Table of contents
How to Grow Ginger at Home
Ginger growing is a great way to keep up supplies of this amazing herb, which is part of the same family as turmeric, cardamom and galangal.
Growing ginger isn’t difficult, but it does require some knowledge and effort to ensure the best results. With a few essential tips and tricks, you can successfully grow flavorful ginger with high yields in your own garden. Learn how to plant, care for, and harvest your own ginger here.
So it is native to South East Asia, where people have used ginger for centuries.
Ginger Growing: Choose the Right Variety.
Choosing the right ginger variety for your climate and growing needs is an essential part of successful ginger planting. There are several different varieties of ginger available, each with its own flavour profile and harvesting time.
Different regions may have access to different varieties, so do some research to find out which type might work best for you. Once you’ve chosen the best variety for your needs, you can be sure that you’re well on your way to successfully harvesting high quality ginger from your own garden!
Ginger Growing from Rhizome
Growing from a bulb or rhizome is an easy way to get started.
Ginger growing in pots
We have a heavy clay soil that is hard in the dry season and does not drain well in the wet season. While it depends on your specific situation, here in the tropics we recommend growing herbs in a pot or a container bed.
Seeds can be difficult to germinate, so grow from a bulb or rhizome if this option is available to you.
Ginger Growing Stages
Time needed: 3 minutes.
How to propagate ginger from a bulb.
- Sow: Plant your bulb or rhizome underground when the soil temperature is above 20C (68F).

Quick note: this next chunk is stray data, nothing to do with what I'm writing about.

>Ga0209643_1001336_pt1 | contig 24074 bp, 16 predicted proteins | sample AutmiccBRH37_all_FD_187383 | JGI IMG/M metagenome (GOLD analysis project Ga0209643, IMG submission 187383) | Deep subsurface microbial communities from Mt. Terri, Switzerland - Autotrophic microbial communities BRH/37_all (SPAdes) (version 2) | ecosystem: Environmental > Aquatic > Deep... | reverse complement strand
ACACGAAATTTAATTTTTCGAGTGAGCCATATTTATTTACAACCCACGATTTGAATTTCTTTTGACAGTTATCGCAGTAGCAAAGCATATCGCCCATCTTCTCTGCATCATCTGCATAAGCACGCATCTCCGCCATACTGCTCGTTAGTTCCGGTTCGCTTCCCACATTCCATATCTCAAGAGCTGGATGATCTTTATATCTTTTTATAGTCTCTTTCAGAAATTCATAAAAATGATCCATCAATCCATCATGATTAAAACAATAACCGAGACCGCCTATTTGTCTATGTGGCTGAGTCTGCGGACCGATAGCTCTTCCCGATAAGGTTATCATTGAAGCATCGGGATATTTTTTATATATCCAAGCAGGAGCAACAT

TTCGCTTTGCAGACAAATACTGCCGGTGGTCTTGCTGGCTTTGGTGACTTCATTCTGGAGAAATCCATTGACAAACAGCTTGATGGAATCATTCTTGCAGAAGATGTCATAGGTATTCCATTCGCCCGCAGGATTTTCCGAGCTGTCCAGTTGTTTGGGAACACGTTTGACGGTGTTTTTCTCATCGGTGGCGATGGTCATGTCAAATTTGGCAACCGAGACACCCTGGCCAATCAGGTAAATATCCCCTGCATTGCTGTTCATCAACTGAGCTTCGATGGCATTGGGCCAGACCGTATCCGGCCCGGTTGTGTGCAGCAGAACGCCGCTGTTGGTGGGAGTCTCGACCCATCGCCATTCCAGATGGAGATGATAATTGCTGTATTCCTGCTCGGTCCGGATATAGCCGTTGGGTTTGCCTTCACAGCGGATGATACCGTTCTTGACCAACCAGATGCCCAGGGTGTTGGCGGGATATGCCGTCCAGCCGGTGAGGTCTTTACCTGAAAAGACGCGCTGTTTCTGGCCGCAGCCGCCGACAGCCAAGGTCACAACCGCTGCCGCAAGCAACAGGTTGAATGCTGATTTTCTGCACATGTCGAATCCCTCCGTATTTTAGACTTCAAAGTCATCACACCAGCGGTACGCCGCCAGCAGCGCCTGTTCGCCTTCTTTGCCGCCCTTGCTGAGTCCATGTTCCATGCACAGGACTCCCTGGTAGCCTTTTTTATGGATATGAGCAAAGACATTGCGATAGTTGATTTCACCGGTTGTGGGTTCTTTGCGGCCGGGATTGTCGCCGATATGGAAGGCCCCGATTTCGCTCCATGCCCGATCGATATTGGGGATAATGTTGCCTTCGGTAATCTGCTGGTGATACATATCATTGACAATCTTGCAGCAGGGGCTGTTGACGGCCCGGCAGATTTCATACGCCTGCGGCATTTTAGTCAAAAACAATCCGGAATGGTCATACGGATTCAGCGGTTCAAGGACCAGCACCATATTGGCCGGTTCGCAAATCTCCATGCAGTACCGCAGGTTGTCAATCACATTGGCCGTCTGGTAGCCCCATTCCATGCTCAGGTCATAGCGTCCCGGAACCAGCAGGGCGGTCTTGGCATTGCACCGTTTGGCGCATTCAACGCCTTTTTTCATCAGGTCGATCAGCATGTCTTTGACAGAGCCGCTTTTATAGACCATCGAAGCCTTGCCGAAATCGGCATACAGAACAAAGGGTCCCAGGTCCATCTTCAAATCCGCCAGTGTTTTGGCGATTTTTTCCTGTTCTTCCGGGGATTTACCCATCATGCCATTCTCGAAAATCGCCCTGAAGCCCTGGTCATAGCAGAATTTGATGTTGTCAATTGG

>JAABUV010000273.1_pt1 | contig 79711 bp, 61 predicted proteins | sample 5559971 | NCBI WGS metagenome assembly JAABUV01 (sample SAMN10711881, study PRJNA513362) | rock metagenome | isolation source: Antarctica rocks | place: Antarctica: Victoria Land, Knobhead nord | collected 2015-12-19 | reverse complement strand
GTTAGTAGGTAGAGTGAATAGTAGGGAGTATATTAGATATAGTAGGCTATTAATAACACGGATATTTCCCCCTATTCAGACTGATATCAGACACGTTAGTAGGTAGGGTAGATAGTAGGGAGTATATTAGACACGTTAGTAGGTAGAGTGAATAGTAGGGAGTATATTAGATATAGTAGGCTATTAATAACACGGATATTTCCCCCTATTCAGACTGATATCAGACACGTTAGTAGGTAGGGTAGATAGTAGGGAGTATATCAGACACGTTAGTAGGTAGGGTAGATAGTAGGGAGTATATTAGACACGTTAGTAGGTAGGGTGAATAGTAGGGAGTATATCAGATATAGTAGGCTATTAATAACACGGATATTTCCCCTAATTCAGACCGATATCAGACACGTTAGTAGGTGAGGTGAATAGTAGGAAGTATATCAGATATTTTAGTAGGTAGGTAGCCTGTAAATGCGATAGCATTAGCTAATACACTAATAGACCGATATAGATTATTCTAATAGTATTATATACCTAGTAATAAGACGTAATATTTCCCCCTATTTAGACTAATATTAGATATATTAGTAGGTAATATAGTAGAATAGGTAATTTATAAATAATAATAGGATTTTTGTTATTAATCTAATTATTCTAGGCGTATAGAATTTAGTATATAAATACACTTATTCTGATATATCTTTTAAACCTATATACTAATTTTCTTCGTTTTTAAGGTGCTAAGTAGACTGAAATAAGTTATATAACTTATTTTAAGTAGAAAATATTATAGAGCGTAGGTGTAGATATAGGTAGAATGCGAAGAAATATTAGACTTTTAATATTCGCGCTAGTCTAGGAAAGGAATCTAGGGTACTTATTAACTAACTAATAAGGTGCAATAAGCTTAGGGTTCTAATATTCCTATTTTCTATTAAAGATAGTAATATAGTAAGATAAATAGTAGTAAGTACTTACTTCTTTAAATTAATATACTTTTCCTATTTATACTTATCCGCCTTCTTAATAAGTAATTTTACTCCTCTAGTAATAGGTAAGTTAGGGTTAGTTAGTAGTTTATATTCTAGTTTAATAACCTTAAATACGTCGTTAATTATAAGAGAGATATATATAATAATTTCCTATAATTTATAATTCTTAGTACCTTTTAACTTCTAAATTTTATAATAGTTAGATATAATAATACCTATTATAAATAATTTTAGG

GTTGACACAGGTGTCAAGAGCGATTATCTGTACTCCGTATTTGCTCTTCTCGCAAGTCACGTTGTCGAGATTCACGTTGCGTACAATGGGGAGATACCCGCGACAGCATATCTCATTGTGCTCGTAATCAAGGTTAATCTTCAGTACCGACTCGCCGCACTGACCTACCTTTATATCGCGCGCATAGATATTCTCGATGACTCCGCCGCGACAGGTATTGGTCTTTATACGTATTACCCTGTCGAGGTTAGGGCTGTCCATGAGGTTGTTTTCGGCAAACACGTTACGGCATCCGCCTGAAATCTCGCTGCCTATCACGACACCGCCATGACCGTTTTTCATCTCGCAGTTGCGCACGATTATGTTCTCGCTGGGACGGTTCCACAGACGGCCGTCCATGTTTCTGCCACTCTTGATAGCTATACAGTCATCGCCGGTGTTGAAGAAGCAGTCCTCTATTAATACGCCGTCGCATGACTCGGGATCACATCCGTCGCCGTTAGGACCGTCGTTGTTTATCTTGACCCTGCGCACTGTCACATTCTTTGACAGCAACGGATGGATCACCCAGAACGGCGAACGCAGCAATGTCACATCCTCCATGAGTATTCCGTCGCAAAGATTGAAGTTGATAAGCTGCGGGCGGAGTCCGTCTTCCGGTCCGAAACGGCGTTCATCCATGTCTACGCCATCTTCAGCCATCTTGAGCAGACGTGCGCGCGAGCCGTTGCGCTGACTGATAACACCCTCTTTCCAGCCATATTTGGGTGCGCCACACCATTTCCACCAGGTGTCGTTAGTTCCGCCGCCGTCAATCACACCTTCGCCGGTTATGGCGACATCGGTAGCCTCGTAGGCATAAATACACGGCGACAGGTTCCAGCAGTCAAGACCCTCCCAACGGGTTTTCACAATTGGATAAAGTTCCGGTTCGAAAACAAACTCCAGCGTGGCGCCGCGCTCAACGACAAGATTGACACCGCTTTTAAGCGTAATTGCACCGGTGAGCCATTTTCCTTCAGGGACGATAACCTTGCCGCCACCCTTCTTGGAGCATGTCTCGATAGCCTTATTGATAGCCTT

- Water and Sun: Water after planting and water regularly thereafter. Plant in full sun if possible.
- Thin: Thin out your seedling so there is at least 30cm (12in) between each seedling.
- Mulch: Mulch around your plants to deter pests and save water.
- Harvest: When the plant has blossomed, you know the rhizomes are mature enough to harvest.
How to Grow Ginger in Australia
Location and Soil
Ginger should be located in full sun, though partial sun in the afternoon is tolerated.
Ginger can be propagated from a piece of ginger.
Ginger does not need a lot of fertilising. However, you can apply a low-nitrogen fertiliser in spring.
Ginger does not like dry or soggy soil, so try to keep it just evenly moist, with frequent light watering.
Pests and Diseases
Ginger is fairly pest resistant, but pests include thrips, lesion nematodes and white grubs.
Neem oil is also a great organic way to keep pests at bay.
Harvest Your Ginger Roots When Ready!
When your ginger plants are ready for harvest, you will see the tips of the leaves turn yellow and die back. This is a sign that your ginger roots have grown to their full size and it’s time to unearth them. Carefully dig around the base of the plant and gently pull out the ginger rhizomes.
Depending on your climate and soil type, this may take anywhere from 6-10 months for mature rhizomes. Cut off any dead or damaged parts before storing in a cool and dry place!
Ginger is a root commonly used as a spice in cooking, especially in Asian dishes. It has many health benefits and can help aid digestion, reduce inflammation, relieve nausea, and even boost immunity.
Ginger tea can also be made using fresh or dried ginger root. Adding a little honey to the tea will sweeten the taste and help soothe sore throats and colds.
Health Benefits of Ginger Growing
There is research this herb may also help increase movement through the digestive tract, suggesting that it may relieve or prevent constipation.
Ginger also contains antioxidants that may help prevent or treat arthritis, inflammation, and some other types of infection.
Finally, thank you for reading and good luck with your ginger growing.
Other Tropical Herbs
- Grow Basil at Home
- Garlic Chives
- Stevia growing
- Thai Chili
- Vietnamese Mint Growing (laksa leaf)